: 2 min

A look back at the epic L'Oiseau Blanc, 90 years on

This enigmatic aircraft, which caught the general public's imagination on both sides of the Atlantic in the 1920s, continues to fascinate today. What happened to L'Oiseau Blanc, or The White Bird as it was commonly known in the English-speaking world?

On May 8, 1927, L'Oiseau Blanc, a biplane, disappeared during an attempt to make the first non-stop transatlantic flight between Paris and New York City. The aircraft was flown by two French pilots, Charles Nungesser and François Coli, who were also reported missing.

moteur Lorraine 12Eb
The Lorraine 12 Eb engine

The Lorraine 12 Eb engine powering L'Oiseau Blanc is something of a cornerstone of the historical heritage of Safran and the aerospace industry. The 450 hp engine was developed in the 1920s, with more than 8,000 of them manufactured by Lorraine-Dietrich, acquired in 1941 by Gnome & Rhône, the ancestor of Safran as we now know it.

 

 

 

 

 

 

 

The “Taste of France” is the largest showcase event organized to promote France in the U.S. and worldwide, and took place in Bryant Park, in New York, on September 28 & 29, 2013. This event highlighted the excellence of French industry, tourism, cuisine and culture, technology and innovation. Show participant Safran showcased not only its jet engines that power many U.S. single-aisle commercial aircraft, but also displayed a variety of its technologies and products manufactured by our American workers and used daily by the American citizens.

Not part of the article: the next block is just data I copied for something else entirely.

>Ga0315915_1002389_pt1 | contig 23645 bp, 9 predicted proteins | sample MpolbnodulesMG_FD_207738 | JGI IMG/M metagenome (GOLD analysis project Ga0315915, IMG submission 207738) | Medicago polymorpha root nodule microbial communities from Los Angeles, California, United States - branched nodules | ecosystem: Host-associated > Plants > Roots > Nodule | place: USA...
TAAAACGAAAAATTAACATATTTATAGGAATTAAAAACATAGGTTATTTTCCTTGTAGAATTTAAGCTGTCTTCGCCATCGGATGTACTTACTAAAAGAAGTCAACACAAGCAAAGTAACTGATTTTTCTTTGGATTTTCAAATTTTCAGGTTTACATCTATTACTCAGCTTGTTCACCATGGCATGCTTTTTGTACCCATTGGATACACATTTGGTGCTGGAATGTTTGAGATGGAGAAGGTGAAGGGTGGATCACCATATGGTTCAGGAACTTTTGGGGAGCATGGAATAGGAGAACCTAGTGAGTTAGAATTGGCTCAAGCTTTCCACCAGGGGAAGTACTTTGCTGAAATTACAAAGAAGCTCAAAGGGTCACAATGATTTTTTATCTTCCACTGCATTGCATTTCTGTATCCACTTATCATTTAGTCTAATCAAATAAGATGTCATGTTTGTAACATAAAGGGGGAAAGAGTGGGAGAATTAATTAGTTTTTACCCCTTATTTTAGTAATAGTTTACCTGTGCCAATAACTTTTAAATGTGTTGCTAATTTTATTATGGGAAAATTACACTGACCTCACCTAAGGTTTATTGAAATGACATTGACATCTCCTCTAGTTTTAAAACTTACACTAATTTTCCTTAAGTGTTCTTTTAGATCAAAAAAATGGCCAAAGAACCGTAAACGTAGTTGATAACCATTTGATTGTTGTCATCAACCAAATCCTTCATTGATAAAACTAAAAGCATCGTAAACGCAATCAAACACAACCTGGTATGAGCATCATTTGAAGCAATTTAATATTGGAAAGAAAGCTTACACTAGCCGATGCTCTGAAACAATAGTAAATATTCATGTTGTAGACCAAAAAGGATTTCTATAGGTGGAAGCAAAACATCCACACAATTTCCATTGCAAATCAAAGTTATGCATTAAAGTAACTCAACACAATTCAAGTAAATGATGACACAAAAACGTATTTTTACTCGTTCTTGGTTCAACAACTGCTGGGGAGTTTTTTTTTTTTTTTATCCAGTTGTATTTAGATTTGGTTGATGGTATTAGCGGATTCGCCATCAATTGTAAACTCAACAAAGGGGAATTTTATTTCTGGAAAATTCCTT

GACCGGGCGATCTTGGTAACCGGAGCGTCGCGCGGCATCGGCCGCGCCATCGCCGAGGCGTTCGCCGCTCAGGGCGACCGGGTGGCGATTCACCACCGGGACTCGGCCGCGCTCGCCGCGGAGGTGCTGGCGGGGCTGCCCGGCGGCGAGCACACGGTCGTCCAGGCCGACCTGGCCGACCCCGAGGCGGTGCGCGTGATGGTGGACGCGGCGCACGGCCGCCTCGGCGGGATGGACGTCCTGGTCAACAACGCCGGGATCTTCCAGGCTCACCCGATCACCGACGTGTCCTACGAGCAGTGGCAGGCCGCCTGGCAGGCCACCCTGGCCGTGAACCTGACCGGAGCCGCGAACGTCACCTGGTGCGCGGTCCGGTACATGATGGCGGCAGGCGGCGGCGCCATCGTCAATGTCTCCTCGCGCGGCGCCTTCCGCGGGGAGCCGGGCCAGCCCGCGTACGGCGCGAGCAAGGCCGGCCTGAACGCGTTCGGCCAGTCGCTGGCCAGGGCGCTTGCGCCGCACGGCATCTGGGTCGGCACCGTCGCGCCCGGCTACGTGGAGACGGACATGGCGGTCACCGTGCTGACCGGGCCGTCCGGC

L'Oiseau Blanc model

Over the past 90 years, several hypotheses have emerged to explain the disappearance of L'Oiseau Blanc and its two pilots. The most common of them is that the aircraft hit thick fog and then went hurtling into the ocean. Other research suggests that the biplane reached Newfoundland and then crashed close to the archipelago of Saint Pierre and Miquelon, or even closer to the coast of Maine in the United States. Others have come to the conclusion that rum-runners had mistaken L'Oiseau Blanc for a US Coast Guard aircraft and was shot down – a plausible scenario during the prohibition period.

 

 

Less than two weeks after the disappearance of the infamous biplane, the American Charles Lindbergh successfully completed the non-stop transatlantic flight with the Spirit of St. Louis, leaving from New York and touching down at Le Bourget airport on May 21, 1927. 

One question remains: who was the first to make the non-stop transatlantic flight? 

 

Charles Nungesser et Francois Coli

Even today, the names Charles Nungesser and François Coli are still very present in our collective imagination. In addition to the streets named after them in several cities across France, a statue was erected in their honor at Paris-Le Bourget airport, their point of departure, as well as a monument in Étretat, where they were seen for the last time from France. Less often, though, do we associate their venture with Safran, whose ancestor powered L'Oiseau Blanc!

Hit enter to search or ESC to close